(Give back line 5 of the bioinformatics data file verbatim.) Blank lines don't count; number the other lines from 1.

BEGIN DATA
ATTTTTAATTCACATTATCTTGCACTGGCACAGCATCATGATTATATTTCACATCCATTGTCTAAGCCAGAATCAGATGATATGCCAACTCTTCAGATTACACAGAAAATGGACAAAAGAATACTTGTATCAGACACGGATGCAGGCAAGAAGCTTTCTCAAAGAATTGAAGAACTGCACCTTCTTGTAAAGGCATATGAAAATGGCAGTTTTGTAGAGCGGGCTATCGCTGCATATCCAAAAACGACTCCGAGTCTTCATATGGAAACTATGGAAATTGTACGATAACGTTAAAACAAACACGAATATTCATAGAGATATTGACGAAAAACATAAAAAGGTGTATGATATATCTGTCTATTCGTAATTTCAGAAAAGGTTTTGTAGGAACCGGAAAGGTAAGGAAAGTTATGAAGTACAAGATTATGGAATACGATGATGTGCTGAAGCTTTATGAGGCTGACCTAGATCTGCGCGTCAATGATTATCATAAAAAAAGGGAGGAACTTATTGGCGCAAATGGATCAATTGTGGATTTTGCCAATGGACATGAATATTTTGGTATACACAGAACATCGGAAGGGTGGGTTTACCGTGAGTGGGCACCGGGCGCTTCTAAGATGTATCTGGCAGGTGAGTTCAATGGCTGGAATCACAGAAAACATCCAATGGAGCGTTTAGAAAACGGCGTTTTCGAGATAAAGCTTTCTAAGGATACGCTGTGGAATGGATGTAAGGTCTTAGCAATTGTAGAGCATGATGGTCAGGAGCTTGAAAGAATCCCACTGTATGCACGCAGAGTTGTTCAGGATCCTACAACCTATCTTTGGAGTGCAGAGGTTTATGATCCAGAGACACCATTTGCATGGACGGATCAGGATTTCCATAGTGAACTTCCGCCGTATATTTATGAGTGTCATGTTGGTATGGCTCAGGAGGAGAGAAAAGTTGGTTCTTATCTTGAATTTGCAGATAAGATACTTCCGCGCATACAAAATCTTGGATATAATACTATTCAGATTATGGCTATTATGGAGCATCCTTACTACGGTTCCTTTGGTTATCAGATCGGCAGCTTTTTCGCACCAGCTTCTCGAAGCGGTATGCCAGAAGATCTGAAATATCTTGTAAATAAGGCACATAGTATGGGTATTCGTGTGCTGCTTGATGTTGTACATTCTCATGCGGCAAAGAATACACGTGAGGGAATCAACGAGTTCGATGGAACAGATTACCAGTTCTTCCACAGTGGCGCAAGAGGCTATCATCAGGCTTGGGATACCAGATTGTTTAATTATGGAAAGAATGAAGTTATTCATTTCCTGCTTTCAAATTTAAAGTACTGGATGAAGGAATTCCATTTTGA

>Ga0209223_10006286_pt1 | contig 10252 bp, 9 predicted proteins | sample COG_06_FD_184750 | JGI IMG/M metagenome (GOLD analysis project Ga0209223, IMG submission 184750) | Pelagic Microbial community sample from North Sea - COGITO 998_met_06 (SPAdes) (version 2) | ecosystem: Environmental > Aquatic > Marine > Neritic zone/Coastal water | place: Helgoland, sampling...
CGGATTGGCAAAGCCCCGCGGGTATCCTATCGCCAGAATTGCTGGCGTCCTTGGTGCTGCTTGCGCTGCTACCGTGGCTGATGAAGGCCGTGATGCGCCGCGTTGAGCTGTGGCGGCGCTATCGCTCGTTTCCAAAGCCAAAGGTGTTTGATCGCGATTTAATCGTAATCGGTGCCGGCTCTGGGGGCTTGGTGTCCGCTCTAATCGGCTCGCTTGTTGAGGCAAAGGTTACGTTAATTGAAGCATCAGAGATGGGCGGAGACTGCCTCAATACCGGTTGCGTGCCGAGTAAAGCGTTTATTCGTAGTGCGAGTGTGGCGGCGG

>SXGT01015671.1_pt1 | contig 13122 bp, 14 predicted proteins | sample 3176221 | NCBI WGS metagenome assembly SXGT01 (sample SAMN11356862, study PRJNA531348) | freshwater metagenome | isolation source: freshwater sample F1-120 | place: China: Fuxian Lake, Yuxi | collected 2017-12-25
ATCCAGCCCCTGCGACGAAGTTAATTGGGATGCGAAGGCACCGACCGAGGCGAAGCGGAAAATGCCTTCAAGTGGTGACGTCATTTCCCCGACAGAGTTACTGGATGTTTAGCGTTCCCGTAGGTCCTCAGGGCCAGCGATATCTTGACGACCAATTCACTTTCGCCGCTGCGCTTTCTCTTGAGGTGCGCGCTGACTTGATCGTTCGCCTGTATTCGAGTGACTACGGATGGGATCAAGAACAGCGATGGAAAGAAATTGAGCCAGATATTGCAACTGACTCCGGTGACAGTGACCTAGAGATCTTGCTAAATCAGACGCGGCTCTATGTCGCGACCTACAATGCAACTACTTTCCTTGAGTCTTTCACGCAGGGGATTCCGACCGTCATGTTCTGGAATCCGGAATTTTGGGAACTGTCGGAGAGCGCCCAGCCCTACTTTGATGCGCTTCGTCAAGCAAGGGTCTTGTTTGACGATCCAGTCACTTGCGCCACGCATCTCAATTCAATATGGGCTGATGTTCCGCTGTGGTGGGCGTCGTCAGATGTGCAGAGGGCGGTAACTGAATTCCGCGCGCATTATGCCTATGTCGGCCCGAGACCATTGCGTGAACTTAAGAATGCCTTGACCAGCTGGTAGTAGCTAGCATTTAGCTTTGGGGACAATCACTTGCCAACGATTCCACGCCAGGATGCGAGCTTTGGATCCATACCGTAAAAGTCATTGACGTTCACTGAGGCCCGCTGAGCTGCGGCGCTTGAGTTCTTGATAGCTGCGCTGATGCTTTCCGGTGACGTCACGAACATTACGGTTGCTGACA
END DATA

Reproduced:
ATCCAGCCCCTGCGACGAAGTTAATTGGGATGCGAAGGCACCGACCGAGGCGAAGCGGAAAATGCCTTCAAGTGGTGACGTCATTTCCCCGACAGAGTTACTGGATGTTTAGCGTTCCCGTAGGTCCTCAGGGCCAGCGATATCTTGACGACCAATTCACTTTCGCCGCTGCGCTTTCTCTTGAGGTGCGCGCTGACTTGATCGTTCGCCTGTATTCGAGTGACTACGGATGGGATCAAGAACAGCGATGGAAAGAAATTGAGCCAGATATTGCAACTGACTCCGGTGACAGTGACCTAGAGATCTTGCTAAATCAGACGCGGCTCTATGTCGCGACCTACAATGCAACTACTTTCCTTGAGTCTTTCACGCAGGGGATTCCGACCGTCATGTTCTGGAATCCGGAATTTTGGGAACTGTCGGAGAGCGCCCAGCCCTACTTTGATGCGCTTCGTCAAGCAAGGGTCTTGTTTGACGATCCAGTCACTTGCGCCACGCATCTCAATTCAATATGGGCTGATGTTCCGCTGTGGTGGGCGTCGTCAGATGTGCAGAGGGCGGTAACTGAATTCCGCGCGCATTATGCCTATGTCGGCCCGAGACCATTGCGTGAACTTAAGAATGCCTTGACCAGCTGGTAGTAGCTAGCATTTAGCTTTGGGGACAATCACTTGCCAACGATTCCACGCCAGGATGCGAGCTTTGGATCCATACCGTAAAAGTCATTGACGTTCACTGAGGCCCGCTGAGCTGCGGCGCTTGAGTTCTTGATAGCTGCGCTGATGCTTTCCGGTGACGTCACGAACATTACGGTTGCTGACA